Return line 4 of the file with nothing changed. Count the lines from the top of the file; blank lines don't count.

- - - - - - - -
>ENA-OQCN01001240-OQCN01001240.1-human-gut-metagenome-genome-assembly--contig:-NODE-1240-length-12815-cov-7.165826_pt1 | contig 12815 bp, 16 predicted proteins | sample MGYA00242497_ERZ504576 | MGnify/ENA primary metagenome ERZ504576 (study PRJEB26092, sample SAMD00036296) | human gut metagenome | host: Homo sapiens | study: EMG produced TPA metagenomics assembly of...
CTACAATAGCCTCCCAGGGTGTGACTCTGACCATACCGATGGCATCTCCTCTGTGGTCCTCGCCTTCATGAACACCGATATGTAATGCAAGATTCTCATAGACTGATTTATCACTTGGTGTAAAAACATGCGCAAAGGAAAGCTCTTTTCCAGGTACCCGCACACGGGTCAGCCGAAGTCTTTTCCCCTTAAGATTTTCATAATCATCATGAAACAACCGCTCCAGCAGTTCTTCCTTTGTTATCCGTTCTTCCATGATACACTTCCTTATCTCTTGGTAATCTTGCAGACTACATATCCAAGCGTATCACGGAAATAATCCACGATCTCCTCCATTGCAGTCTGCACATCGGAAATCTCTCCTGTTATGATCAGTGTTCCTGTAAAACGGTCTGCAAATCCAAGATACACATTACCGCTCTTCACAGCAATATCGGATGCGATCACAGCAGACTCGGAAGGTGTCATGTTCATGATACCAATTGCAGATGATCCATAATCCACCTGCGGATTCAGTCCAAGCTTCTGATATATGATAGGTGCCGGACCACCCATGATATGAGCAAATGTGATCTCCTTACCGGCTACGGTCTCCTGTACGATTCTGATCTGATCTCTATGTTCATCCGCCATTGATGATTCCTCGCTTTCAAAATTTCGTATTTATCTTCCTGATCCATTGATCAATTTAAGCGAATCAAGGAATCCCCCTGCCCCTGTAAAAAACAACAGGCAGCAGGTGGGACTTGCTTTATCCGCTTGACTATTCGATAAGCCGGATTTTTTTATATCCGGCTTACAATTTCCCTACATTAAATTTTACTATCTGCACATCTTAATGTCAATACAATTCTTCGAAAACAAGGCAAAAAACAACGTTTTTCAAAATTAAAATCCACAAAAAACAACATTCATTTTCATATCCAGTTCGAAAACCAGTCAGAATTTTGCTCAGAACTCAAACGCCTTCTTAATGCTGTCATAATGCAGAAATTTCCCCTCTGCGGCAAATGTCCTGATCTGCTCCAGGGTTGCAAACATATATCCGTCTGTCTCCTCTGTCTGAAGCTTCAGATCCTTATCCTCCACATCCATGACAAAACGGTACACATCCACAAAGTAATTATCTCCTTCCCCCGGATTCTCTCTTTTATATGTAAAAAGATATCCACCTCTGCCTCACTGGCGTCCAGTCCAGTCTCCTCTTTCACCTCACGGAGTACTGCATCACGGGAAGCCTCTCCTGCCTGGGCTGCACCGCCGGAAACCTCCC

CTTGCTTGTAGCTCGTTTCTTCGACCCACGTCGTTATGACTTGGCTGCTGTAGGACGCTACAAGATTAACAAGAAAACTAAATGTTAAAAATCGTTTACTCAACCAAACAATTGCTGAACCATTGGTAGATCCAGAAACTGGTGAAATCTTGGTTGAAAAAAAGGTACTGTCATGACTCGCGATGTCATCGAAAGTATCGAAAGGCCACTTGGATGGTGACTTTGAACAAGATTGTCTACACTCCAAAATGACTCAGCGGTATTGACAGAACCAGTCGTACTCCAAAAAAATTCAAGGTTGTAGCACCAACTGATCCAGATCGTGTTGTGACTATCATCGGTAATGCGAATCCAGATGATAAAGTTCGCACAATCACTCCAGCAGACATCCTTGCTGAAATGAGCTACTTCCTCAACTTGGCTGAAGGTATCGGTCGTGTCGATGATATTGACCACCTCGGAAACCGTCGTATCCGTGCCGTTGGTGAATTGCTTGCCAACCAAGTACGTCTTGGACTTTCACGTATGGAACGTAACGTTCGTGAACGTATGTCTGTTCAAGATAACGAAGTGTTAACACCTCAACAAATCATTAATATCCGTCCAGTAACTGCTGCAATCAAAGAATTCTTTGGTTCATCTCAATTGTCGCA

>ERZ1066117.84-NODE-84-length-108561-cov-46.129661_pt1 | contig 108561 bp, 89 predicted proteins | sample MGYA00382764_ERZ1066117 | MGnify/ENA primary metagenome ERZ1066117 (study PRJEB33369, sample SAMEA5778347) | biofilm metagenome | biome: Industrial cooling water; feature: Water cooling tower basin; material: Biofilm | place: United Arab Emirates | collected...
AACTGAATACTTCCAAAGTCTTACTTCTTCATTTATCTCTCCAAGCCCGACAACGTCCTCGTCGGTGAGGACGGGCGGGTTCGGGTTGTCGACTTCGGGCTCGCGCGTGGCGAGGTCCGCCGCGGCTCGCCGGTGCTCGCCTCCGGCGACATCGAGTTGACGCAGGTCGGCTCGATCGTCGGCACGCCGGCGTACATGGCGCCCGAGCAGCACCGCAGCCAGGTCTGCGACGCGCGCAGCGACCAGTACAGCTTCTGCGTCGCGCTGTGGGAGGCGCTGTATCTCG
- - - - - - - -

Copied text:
>ERZ1066117.84-NODE-84-length-108561-cov-46.129661_pt1 | contig 108561 bp, 89 predicted proteins | sample MGYA00382764_ERZ1066117 | MGnify/ENA primary metagenome ERZ1066117 (study PRJEB33369, sample SAMEA5778347) | biofilm metagenome | biome: Industrial cooling water; feature: Water cooling tower basin; material: Biofilm | place: United Arab Emirates | collected...